Introduction: This is my first guest post! Please give a warm welcome to Deborah Lehman from Black Coats and Blank Paper. Some of you may already be familiar with her blog…if you are not, I would highly recommend taking a moment and checking it out! Especially if you enjoy:
writing, NaNoWriMo, amazing music selections, fun life stuff, laughter/hilariousness, personality labeling, character sketching, art, and living life to the fullest!
Deborah and I both wrote a post in response to the prompt: a writer’s greatest traits. You can check out my post about daring over on her blog!
Expectation. Aspiration. Dream.
Forbearance. Fortitude. Endurance.
I think, for us dreamers, we can’t help but focus on the former: all synonyms of Hope. After all, Hope is the popular older sister of Patience, the latter. Hope is excited, sweet, and shining. Patience, long-suffering as it is, doesn’t really mind that Hope gets all the credit. But we, as dreamers, need to give Patience the attention it deserves.
Hope is the yearning for good things to come – Patience is the path that gets you there.
So, what then? Yay Patience—great, fantastic. But a weapon, you say? Of course. Why?
Because the very definition of Patience is toleration, acceptance, and putting up with the most irritating of circumstances, all without losing it. And of the most irritating of circumstances, failing to write a half-decent novel ranks highly.
If you write, you need Patience, because these things take time. Storytelling especially. Drafting a book can be unbearably long, but even when you jump that hurdle, you have to edit. And edit, and edit, and edit. Without a doubt, the most frustrating thing to happen next is to get lost. To know that something just isn’t there, isn’t working, but you have no idea how to fix it.
You may be the author, but you don’t always know what’s right for a story. Maybe it’s the character, maybe it’s the POV, maybe it’s the entire world. Or maybe it’s just not the right story. As a writer plagued with commitment issues, this advice is difficult to give. But if you don’t win the first time, maybe it’ll be the second time. Or third, or fourth. I’ve already written one of my books twice. As it turns out, I need to rewrite it again. I’m quite irritated. However, I must remember:
They said it’d be worth it, they never said it’d be easy.
Alas, it gets harder. There’s an elephant in the room, and it’s not just your story; it’s you. You didn’t write posts and poems at 3 years old – maybe you didn’t even start until 16. Or 30. Or, like my grandmother, a paid artist, didn’t start painting until 50. Rome wasn’t built in a day, and neither was your brain.
You aren’t going to compose a smashing hit on your first try.
Your thrilling first draft will be horrifically dull.
A year from now, you’ll be embarrassed by what you write today.
It’s highly frustrating, really. Each time I start a new novel, I marvel how far my skill has progressed, thus nullifying the quality of previous novels. At the same time, I am disgusted at how clumsy I remain. Do a quick Google search and you’ll find exactly what I’m talking about.
To get better at writing, you have to write. To break the rules, you first must learn them. I hate to say this to you, because I hate reading this: it’s true.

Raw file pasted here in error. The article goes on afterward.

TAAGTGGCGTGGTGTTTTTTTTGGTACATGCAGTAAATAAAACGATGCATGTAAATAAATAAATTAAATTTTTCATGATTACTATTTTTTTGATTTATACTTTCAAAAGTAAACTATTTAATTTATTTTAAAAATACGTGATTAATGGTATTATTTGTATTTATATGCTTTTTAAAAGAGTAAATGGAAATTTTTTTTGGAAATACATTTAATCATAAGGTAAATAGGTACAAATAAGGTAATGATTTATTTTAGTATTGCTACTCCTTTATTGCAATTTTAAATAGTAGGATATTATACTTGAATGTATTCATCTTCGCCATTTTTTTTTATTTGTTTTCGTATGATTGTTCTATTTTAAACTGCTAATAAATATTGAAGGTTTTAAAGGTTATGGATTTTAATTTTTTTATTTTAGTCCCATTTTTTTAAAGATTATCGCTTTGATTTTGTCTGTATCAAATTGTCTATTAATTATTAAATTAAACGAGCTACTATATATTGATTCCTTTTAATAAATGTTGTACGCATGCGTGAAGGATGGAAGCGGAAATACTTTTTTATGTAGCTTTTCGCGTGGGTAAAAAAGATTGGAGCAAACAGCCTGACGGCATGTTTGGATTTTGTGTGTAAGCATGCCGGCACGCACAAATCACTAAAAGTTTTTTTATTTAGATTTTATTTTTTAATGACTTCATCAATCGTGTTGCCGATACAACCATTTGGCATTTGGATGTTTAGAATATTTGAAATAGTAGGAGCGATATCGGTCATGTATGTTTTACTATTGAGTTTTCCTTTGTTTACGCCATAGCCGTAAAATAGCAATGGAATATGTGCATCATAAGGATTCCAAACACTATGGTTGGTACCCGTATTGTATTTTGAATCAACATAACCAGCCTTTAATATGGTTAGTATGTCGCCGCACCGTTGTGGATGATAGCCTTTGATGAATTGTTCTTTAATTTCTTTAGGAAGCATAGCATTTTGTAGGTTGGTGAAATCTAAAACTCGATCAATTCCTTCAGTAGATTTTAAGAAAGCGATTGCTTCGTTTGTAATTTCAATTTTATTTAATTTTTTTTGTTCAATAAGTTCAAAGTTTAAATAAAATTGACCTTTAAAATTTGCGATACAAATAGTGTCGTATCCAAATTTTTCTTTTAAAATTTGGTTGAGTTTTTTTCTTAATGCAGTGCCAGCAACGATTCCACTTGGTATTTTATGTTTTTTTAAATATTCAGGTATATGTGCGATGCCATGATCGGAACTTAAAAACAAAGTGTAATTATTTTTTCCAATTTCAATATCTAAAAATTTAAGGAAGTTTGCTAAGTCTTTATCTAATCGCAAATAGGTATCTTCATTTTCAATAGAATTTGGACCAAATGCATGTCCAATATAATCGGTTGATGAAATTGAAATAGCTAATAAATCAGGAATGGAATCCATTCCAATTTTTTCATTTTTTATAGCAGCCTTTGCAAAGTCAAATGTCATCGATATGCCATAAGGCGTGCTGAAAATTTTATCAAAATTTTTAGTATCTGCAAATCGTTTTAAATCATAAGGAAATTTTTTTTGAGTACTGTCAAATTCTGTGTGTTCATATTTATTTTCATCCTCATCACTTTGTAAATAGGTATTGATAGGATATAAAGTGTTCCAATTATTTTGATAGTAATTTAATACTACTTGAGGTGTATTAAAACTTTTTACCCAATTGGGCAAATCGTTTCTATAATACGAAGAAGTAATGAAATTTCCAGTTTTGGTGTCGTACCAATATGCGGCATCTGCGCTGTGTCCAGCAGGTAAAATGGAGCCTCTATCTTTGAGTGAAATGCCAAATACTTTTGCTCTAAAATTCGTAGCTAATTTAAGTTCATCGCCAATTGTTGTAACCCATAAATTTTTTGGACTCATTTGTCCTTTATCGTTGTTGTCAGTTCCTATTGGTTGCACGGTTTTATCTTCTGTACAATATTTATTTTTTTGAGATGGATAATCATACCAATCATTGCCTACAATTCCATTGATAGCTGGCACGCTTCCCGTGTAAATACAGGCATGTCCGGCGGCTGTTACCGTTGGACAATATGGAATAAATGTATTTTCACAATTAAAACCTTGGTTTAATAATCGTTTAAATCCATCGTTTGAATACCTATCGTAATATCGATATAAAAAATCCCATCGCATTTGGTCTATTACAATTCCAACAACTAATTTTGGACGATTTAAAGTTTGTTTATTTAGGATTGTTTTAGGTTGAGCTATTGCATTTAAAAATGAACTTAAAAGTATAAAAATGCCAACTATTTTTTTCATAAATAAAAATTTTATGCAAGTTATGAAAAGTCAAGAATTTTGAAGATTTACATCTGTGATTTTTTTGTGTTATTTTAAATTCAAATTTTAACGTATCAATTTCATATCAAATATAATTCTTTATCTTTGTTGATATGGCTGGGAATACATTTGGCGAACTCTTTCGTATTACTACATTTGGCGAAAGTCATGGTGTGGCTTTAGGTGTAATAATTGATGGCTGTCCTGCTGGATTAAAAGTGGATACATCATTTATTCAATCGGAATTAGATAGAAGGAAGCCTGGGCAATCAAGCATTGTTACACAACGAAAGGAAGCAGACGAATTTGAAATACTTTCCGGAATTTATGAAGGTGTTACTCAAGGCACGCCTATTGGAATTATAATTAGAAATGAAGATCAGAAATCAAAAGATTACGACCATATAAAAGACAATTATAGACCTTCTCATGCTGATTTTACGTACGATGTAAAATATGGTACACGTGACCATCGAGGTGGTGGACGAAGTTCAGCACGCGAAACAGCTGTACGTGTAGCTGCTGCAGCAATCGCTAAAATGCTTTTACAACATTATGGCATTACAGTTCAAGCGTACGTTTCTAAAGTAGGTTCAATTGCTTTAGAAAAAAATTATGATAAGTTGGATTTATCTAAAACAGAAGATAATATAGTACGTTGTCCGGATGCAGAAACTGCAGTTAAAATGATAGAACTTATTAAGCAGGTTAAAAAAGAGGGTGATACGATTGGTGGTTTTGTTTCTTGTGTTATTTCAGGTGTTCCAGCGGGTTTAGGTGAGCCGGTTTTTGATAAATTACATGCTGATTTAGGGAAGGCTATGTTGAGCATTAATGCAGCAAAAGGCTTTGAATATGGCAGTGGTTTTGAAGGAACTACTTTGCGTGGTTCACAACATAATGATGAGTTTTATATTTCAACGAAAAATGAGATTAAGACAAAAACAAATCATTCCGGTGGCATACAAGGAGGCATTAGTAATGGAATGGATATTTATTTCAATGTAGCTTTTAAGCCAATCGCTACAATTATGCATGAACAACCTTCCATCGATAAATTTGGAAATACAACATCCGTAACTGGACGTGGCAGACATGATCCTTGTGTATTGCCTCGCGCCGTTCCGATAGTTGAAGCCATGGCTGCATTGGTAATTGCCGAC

It’s frustrating, but it’s true.
I’m not just hating on young writers here; this is supposed to be encouragement. Because
you can hope to be good all you want – you can dream of your book on the shelves, and you can be crushed by your failures. All I’m asking for is a little foresight.
Your words aren’t sandcastles. When you build a sandcastle, you try to make something beautiful, and, through wrath over its monstrosity, through cruelty of a 3-year-old, or through the icy indifference of the ocean, it’s washed away.
No, your words are stone. You’re carving a sculpture, not building a sandcastle. With every word you write, you get better. You chip more off of the block. That first draft that you swear never to show to a living soul? It’s practice. You’re roughing out the stone.
Even if you shelve the story and never think on it again, it taught you something. Maybe
that something is how to shape an arc, maybe that something is to STOP OVERUSING DESCRIPTIONS OF EYES. Or maybe it proved that you aren’t made for writing science fiction.
Failure is such a grey area in art, and I think that’s why so many artists feel like impostors and disappointments. It’s an old adage, to turn failure into something you can learn from. Irritatingly true, once more. What else can you do? Give up? So you give up, what then? What’s the point of that? Why try if you don’t finish? Why write if you’re not going to get anything out of it? Why give up something you love, just because you messed up?
If the world ran like that, no one would be married, and everyone would be out of a job.
So don’t run your life like that.
Writing is a skill, after all. Some have inborn talent for it, but the world doesn’t run on prodigies either. It runs on people like you and me, who, for all the failures in the world, wouldn’t give up on what they love, because there will be a day when you don’t fail.
There will be a day when you trace your life’s work, your proudest achievement, back to a first draft, a smear of ink on the page, and a quiet determination to make it.
That’s why it’s the greatest weapon. That is why Patience wins over Hope in the long run. Hope is passive, Patience is active. Patience is willing to put up with days and weeks and months and decades of “almost there” and “good try” and “maybe next time.” Patience smiles, nods, and gets back to writing.
© When Almonds Blossom, 2019